Friday, October 4, 2013
31 Days of Horror: Carnival of Souls (1962)
While the film didn't receive widespread attention when it was original released as a B-movie, Carnival of Souls is considered a cult classic by many today and has been cited as an important influence on the films of David Lynch and George A. Romero. After watching the film, I can understand why it has obtained that cult status.
Unlike other horror films that focus on creepy special effects (which isn't a bad thing at all), Carnival of Souls uses atmosphere and music to create a rather effective mood of unease and foreboding. In many ways, Carnival of Souls is like a feature-length episode of the Twilight Zone, taking a rather normal character who has experience a tragic event and having her deal with a number of strange and surreal situations that lead to a nice, little twist at the end .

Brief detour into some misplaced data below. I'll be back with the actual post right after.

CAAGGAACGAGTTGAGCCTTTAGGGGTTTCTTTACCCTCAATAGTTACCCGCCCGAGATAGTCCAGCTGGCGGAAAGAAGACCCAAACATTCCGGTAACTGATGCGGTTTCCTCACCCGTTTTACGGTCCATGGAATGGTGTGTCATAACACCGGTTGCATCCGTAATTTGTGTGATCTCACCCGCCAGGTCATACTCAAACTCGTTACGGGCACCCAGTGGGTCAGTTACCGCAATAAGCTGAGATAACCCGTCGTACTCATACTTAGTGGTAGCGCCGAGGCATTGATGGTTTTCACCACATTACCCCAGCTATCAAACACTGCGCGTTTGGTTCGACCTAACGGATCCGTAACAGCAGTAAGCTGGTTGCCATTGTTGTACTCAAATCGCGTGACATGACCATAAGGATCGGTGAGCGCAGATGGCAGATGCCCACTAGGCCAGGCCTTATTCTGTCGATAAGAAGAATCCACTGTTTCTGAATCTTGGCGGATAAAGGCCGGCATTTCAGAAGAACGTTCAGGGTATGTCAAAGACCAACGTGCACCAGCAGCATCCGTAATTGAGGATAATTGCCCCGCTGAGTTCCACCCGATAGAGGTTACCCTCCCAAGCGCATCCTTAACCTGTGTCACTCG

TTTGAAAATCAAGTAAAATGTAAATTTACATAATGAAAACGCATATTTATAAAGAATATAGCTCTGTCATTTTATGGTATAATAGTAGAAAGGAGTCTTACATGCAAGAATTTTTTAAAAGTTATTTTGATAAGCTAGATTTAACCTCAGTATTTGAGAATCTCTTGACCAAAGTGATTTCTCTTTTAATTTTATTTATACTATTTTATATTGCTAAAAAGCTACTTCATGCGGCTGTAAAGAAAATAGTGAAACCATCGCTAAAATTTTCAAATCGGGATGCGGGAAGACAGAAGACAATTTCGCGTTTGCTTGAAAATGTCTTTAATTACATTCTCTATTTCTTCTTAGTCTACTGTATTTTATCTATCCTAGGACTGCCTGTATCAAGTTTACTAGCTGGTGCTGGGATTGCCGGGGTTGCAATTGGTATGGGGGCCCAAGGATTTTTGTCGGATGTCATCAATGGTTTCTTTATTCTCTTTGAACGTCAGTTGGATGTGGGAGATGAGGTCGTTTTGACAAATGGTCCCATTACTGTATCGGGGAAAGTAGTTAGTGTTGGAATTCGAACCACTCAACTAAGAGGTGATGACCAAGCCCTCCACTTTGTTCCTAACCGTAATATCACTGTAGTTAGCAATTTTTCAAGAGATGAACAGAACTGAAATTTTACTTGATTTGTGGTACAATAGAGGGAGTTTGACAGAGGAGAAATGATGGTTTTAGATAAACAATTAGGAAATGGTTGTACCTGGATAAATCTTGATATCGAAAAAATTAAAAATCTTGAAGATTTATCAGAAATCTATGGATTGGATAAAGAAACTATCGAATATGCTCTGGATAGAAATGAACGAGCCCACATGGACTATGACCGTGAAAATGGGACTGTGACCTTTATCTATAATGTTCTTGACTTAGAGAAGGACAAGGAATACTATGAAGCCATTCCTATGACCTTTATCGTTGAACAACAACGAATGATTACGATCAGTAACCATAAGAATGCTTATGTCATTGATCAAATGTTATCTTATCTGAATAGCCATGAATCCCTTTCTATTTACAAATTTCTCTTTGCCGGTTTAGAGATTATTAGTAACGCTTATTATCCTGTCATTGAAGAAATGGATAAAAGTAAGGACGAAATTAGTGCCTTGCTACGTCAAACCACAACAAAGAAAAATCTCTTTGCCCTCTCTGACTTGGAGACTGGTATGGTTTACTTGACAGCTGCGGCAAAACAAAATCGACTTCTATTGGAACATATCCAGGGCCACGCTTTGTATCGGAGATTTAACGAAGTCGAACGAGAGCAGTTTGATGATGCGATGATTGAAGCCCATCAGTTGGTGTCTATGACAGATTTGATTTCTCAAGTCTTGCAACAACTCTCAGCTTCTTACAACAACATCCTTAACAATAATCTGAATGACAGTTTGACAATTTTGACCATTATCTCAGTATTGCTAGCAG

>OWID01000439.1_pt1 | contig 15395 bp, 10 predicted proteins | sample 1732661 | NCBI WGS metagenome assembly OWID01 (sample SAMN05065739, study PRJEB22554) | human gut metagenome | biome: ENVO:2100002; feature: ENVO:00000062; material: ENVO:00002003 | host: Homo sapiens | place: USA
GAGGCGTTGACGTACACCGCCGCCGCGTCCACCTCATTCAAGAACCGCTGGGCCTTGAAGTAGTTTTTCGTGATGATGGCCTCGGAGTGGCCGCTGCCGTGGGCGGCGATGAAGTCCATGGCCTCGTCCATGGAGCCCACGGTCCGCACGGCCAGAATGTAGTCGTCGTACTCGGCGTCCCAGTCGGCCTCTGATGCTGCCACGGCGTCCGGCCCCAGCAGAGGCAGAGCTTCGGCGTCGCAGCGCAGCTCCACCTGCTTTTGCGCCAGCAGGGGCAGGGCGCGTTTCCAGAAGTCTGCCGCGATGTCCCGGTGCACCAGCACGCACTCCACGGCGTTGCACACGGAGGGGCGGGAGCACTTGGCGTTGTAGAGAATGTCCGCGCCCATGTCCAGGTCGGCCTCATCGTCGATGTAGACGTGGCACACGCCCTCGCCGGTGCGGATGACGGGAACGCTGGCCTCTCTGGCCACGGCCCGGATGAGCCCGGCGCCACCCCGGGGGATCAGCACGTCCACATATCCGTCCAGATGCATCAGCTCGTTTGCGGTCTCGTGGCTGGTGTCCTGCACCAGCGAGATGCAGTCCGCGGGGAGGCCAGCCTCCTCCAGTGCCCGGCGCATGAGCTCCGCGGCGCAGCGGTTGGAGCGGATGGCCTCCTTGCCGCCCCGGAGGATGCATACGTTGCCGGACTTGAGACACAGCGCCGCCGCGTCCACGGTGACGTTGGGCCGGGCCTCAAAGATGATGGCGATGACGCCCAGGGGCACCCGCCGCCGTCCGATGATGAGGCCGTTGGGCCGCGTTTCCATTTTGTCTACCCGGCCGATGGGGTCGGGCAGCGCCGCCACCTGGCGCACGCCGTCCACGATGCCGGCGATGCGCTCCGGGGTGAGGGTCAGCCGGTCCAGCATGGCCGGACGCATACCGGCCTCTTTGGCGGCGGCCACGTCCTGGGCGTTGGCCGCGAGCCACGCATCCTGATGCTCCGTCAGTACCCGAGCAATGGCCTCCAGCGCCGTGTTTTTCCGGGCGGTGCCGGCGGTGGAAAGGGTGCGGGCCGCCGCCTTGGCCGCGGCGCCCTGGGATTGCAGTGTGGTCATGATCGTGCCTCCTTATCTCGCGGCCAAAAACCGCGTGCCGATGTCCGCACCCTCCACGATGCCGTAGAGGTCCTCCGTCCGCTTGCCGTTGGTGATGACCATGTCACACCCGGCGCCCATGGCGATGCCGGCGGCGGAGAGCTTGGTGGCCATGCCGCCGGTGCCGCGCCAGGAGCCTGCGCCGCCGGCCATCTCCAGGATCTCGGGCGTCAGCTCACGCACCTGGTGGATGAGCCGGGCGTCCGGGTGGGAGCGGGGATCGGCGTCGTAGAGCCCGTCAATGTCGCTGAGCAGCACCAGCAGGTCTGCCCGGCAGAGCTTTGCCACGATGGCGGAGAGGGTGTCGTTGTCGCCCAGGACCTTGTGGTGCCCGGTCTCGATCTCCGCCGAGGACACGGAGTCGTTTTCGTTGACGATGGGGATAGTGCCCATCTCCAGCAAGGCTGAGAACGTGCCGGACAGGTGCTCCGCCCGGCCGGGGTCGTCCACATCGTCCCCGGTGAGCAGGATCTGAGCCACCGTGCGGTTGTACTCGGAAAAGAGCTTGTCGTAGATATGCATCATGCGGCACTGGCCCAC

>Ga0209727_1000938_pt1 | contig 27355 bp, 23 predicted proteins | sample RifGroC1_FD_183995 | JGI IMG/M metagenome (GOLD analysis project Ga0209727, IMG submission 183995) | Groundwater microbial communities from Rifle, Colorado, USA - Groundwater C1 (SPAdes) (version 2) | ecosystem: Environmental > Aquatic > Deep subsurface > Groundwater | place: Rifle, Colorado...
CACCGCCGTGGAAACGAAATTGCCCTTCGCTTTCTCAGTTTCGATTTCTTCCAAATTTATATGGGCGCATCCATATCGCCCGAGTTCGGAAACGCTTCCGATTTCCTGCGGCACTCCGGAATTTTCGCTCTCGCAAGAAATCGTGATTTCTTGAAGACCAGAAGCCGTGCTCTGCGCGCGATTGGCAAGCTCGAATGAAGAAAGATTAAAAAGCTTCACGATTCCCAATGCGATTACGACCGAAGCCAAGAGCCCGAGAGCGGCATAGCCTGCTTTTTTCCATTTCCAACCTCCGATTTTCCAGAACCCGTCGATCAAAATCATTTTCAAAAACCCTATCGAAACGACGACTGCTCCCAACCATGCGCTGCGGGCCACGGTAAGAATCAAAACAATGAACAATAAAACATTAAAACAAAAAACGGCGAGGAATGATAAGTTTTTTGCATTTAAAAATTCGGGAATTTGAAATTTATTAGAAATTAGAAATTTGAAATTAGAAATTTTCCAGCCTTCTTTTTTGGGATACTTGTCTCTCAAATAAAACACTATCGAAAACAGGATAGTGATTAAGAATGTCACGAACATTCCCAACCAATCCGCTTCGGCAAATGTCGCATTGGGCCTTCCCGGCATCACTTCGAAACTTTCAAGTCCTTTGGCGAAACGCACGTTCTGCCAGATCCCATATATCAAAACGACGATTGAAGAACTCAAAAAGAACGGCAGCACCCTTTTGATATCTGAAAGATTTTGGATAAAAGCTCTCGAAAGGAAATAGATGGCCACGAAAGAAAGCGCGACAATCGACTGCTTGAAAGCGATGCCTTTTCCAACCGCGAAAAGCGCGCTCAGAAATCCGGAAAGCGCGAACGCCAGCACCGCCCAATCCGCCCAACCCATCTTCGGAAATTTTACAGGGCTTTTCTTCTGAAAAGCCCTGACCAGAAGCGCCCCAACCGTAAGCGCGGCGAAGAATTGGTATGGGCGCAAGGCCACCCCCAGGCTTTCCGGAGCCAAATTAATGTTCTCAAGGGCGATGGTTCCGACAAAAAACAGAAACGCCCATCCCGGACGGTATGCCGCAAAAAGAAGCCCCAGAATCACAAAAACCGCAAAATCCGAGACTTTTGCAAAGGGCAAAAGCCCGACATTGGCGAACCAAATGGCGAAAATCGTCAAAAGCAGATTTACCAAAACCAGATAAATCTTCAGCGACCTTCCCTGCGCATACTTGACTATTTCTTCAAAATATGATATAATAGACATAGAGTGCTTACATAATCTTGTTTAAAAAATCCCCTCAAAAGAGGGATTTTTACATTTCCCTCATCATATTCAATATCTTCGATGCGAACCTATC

Due to the film's low budget, almost all the actors are amateurs who had worked with Harvey on his previous educational films. However, none of the actors give particularly bad performances. On the contrary, most of the actors and actresses due a decent job with the material they have been given, with Hilligoss and Sidney Berger as Mary's neighbor John Linden being the stand-out performances in my opinion.
Carnival of Souls only real weakness is that its concept isn't strong enough to sustain an hour and twenty minutes of screen time. Now, it would fit perfectly in the old 30 minute format of the first few seasons of the Twilight Zone. However, the feature-length run-time causes the film to be padded with a few scenes that are rather dull and don't really add all that much to the final product.
However, Carnival of Souls is still worth a watch. While it feels like a Twilight Zone episode that ran a little too long, it would still be a good episode. The concept and twist are interesting and the creepy atmosphere and music are great.
Verdict: See it if you enjoy films that focus more on atmosphere and mood than special effects. Skip it if you dislike movies that are rather slow-paced and surreal.